We compared the regulation of human FUT4 gene transcription in human breast cancer cells (MCF-7 and MDA-MB-231) using promoter/luciferase analyses. Using a series of promoter deletion constructs, we identified a potential regulatory site located between 0.8 and 1.6kb of the FUT4 promoter. As shown by EMSA and ChIP analyses, heat-shock factor 1 (HSF1) and Sp1are required for FUT4 promoter activity. In addition, we explored the role of HSF1 and Sp1 on cell proliferation, and found that the ERK1/2 MAPK
and PI3K/Akt signaling pathways regulate the expression of FUT4, which play a role in cell proliferation via HSF1 and Sp1. These results suggest Bak protein that FUT4 is a target gene for HSF1 and Sp1 that is required for cell cycle progression in breast cancer epithelial cells. J. Cell. Biochem. 115: 168-178, 2014. (c) 2013 Wiley Periodicals, Inc.”
“Runoff generation at the hillslope scale is an important component of the hydrological cycle. Recent work has shown that a common hillslope runoff response mechanism is driven by connectivity of saturated patches in the subsurface (via filling and spilling) to a threshold initiation of lateral flow at the hillslope base. Here, we show that directed percolation theory is able to represent this key runoff process including the details of dynamical flowpath development and filling and spilling processes at the soil-bedrock
interface. We then use the directed percolation model to investigate how changes in slope angle, soil depth, and subsurface microtopography influence stormflow response. We map BMS-754807 supplier the evolving subsurface flow network under different hillslope classes and compare Cilengitide order them to the natural system response. Our results suggest that the natural system sheds water more efficiently than randomly generated systems providing some insights into key hydrogeomorphic controls on water shedding in the environment.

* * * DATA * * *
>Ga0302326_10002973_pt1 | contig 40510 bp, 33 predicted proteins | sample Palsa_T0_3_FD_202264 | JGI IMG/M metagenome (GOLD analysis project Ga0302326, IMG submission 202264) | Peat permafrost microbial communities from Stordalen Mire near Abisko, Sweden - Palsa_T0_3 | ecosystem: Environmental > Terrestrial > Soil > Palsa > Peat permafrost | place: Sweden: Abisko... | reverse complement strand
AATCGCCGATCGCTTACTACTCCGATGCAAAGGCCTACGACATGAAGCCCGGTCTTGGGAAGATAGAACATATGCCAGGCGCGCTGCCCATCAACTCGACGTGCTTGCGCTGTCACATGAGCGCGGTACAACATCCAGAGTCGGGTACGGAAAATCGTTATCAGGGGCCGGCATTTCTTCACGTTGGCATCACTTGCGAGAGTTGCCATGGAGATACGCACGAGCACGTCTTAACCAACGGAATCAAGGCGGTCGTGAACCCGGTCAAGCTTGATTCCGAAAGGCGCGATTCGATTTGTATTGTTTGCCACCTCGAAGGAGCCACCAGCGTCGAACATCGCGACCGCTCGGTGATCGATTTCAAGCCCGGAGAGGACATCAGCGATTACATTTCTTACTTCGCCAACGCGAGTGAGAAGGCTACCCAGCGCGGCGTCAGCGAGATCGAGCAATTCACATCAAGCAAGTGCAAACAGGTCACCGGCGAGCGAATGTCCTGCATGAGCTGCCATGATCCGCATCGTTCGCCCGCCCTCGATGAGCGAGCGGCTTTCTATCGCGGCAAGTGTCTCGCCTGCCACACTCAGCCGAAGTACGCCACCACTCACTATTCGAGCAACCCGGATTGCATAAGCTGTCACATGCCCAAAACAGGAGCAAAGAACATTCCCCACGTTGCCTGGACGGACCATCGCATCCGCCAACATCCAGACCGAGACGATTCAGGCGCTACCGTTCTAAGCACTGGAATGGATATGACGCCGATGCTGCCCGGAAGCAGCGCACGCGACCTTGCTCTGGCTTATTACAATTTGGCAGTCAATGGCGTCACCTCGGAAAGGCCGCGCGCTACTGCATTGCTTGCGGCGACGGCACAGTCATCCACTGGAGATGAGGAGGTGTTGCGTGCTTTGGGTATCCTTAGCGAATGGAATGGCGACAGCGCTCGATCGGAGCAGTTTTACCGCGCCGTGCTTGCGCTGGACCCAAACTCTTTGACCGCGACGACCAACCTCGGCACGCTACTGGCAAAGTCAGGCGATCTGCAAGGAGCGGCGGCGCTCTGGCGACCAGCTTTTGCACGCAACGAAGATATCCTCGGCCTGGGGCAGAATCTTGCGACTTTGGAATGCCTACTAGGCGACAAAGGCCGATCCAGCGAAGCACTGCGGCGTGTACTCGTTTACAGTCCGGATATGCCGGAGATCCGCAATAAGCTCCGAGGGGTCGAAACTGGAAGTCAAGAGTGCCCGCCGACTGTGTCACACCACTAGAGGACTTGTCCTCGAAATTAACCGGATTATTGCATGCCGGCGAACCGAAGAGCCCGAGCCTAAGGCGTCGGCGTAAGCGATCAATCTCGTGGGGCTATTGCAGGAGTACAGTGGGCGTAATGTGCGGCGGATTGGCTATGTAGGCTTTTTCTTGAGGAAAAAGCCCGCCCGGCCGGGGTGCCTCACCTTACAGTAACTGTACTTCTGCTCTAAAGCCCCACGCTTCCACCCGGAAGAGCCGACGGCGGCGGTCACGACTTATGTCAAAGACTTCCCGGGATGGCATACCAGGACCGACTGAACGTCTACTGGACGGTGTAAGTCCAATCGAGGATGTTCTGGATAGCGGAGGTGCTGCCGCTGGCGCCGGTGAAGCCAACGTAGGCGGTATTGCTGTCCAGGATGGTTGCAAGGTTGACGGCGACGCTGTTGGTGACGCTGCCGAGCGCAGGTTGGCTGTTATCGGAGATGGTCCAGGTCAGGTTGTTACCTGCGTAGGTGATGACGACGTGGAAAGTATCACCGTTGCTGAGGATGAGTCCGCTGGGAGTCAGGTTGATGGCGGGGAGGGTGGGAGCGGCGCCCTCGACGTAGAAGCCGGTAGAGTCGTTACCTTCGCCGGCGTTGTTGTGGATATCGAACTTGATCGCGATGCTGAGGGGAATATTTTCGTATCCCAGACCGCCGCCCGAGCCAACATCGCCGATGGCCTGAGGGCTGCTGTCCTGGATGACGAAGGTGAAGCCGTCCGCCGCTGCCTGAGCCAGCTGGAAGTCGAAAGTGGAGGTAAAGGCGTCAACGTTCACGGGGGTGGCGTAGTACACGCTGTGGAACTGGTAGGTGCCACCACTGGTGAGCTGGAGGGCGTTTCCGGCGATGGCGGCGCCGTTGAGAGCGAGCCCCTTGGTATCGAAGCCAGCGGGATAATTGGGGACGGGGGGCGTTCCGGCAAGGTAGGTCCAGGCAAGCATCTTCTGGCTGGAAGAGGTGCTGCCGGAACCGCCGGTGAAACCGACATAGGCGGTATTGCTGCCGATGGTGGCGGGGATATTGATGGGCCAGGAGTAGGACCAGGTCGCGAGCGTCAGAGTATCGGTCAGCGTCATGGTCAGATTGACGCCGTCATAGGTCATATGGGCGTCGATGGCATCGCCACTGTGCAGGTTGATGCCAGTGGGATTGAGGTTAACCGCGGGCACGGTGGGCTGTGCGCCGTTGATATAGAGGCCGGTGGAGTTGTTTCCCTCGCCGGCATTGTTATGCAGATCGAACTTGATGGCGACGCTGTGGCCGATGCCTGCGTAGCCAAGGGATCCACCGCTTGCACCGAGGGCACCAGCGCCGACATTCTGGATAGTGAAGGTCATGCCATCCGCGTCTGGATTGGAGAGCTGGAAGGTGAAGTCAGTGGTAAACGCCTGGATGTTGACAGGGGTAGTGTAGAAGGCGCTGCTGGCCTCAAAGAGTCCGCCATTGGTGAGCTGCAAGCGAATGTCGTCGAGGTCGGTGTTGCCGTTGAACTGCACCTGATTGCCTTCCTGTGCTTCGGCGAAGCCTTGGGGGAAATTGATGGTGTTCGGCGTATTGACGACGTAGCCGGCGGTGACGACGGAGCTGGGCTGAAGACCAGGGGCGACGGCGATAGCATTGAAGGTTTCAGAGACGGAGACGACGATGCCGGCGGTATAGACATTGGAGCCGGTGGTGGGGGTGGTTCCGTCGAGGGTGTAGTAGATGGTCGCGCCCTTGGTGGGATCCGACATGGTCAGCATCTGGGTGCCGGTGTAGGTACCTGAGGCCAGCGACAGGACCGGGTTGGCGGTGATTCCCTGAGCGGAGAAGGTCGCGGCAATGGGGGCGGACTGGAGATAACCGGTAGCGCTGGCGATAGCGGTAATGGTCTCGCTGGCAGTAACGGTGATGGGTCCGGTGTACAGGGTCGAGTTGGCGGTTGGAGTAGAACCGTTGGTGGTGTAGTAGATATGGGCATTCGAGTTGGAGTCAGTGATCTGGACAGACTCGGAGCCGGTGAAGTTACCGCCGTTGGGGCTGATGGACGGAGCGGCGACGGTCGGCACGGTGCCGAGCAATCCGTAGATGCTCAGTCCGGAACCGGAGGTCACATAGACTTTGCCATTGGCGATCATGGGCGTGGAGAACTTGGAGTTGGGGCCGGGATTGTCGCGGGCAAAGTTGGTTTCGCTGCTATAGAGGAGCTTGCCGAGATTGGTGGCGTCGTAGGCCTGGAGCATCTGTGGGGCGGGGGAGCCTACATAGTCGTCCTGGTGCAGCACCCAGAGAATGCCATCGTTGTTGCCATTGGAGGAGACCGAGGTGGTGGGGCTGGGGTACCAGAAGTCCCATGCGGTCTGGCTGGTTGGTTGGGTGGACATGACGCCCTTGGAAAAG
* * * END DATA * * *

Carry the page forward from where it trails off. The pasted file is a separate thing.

(C) 2014 Elsevier B.V. All rights reserved.”
“Synthetic biology has developed numerous parts for building synthetic gene circuits. However, few parts have been described for prokaryotes to integrate two signals at a promoter in an AND fashion, i.e. the promoter is only activated in the presence of both signals. Here we present a new part for this function: a split intein T7 RNA polymerase. We divide T7 RNA polymerase into two expression domains and fuse each to a split intein. Only when both domains are expressed does the split intein mediate protein trans-splicing, yielding a full-length T7 RNA polymerase that can transcribe genes via a T7 promoter. We demonstrate an AND gate with the new part: the signal-to-background ratio is very high, resulting in an almost digital signal. This has utility for more complex circuits and so we construct a band-pass filter in Escherichia coli. The split intein approach should be widely applicable for engineering artificial gene circuit parts.